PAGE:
By Jerome Reuter
In recent years, Italian director Claudio Fragasso has gained somewhat of a cult following. This is largely due to the recent popularity of Troll 2. A film considered by many, to be one of the worst ever made. In my opinion, Fragasso is as a better writer than director. Some of his credits include, Hell Of The Living Dead and Rats, some of the more popular entries in Bruno Mattei’s filmography. To get the full Fragasso experience however, there’s one film that’s essential viewing. His 1988 release, Zombie 4: After Death. This is another entry in the “so bad it’s good” category. Complete with awkward dubbing, laughable effects, and recycled sequences.
The films first sequence, gives anyone watching an idea for what to expect. The events of the film take place on an island, somewhere in the South Pacific. We open with a group of well dressed yuppies, armed with automatic weapons. They’re getting ready to go head on with a mad voodoo priest, who looks like Rick James on a bender. They successfully kill off the priest, unleashing a curse. This in turn, raises an army of ghouls from beyond the grave. Flash forward to several years alter, and a group of mercenaries make their way to the island.
Also, did I forget to mention this films main theme? It really is one of the catchiest you’ll ever hear. Whenever I hear it however, I feel like I’m about to watch Bloodsport or Kickboxer.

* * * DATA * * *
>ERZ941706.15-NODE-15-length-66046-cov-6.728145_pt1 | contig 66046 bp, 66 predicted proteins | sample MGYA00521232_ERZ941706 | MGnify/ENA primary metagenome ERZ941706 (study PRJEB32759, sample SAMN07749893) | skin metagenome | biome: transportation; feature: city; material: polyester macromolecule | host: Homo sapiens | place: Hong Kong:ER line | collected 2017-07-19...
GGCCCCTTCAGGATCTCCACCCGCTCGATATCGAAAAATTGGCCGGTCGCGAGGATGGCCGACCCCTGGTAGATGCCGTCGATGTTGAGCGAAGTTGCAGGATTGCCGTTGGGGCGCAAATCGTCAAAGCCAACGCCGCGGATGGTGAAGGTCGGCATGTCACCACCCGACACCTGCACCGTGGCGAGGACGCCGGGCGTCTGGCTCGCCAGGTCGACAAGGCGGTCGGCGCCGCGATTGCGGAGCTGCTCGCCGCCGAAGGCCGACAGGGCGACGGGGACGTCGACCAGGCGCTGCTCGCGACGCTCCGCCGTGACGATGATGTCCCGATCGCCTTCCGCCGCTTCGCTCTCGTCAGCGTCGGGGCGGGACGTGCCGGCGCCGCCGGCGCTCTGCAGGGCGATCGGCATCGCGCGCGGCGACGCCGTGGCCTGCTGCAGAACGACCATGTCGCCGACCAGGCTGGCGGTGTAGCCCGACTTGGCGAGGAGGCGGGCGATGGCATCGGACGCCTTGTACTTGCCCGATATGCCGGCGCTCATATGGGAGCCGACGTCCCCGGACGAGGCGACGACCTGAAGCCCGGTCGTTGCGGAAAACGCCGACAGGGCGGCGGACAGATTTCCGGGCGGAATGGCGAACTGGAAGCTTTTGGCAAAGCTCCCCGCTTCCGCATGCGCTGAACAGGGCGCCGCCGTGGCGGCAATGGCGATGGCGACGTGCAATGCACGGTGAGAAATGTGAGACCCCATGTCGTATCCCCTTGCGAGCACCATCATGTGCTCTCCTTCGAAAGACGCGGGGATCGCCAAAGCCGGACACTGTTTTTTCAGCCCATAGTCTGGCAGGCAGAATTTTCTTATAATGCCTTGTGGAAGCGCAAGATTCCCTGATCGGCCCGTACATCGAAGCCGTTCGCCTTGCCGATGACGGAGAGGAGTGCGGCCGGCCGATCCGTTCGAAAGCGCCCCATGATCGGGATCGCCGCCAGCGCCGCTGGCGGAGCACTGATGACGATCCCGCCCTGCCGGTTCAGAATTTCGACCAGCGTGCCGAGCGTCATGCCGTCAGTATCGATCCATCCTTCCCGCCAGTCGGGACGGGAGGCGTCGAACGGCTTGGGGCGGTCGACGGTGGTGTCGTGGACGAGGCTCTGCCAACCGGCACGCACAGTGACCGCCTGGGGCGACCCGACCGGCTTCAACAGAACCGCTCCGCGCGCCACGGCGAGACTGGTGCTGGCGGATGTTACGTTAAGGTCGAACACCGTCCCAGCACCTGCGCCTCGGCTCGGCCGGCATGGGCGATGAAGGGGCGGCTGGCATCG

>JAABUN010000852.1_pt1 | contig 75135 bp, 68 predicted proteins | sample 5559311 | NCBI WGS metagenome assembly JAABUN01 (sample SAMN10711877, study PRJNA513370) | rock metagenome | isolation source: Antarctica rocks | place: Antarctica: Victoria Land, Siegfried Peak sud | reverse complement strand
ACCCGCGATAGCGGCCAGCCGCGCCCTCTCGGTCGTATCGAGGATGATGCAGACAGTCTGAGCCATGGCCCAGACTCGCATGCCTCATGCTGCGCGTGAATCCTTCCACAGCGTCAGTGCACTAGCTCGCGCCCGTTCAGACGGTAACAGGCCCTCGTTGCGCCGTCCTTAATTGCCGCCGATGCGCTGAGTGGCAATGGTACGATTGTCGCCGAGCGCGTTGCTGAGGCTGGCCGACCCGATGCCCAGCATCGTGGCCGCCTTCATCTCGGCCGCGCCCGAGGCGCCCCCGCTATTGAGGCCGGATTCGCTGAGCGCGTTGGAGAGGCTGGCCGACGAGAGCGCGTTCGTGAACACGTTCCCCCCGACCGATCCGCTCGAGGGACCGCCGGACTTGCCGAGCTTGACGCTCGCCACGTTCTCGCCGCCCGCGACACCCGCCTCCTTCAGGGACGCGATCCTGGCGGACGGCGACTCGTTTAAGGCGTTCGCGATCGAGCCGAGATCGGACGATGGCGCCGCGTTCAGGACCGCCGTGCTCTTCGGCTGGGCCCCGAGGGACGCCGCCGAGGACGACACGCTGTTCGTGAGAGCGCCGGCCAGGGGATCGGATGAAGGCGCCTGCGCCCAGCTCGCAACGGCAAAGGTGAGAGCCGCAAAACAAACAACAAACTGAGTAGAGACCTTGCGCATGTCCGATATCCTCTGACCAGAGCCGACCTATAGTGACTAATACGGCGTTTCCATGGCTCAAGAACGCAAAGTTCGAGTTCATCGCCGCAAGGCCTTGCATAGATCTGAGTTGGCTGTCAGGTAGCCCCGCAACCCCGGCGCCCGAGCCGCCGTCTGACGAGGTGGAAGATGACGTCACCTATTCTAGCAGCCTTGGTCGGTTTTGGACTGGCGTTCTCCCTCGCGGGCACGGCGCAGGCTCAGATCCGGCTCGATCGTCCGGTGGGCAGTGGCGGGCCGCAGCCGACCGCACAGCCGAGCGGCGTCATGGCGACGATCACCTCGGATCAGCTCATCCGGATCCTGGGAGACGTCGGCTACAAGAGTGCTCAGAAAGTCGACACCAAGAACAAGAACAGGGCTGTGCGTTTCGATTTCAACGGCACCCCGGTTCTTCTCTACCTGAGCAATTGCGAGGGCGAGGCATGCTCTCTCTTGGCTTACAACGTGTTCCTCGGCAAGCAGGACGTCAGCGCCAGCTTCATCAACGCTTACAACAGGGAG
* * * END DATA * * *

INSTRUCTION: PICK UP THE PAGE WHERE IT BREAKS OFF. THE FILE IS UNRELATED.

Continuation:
From this point forward, the film hops the train to generic land. Typical scenery from anything done in the Philippines around this time period. The mercenaries, who of course are all war buddies, squaring off against the zombies. A fight to the death ensues, all against a lush jungle backdrop.
A lot of sequences are taken right out of more successful entries. The mercenaries have a distinct look, that we previously saw in Zombie 3. Not surprising, Fragasso contributed a large amount to that one. It’s also the film that ruined the career of Lucio Fulci. Thanks a lot, Claudio.
Speaking of the godfather of gore, you might notice some familiarity with the zombies in this one. That’s right, they’re VERY similar to the ghouls from Zombie. They move in almost the exact same way, and the infamous ‘graveyard’ scene is duplicated. Still, I’m somewhat of a purist. I always prefer a slow moving zombie, to one who’s been given a pair of running shoes. The make up leaves a lot to be desired, but the poor quality almost has a charm to it.
Although I won’t give the ending away, it’s typical Fragasso. You know it’s not going to have a positive resolution, but an excessively gory one. So which begs the question, is this film worth watching? Absolutely. It’s definitely a schlock fest, but it’s nothing but fun from start to finish.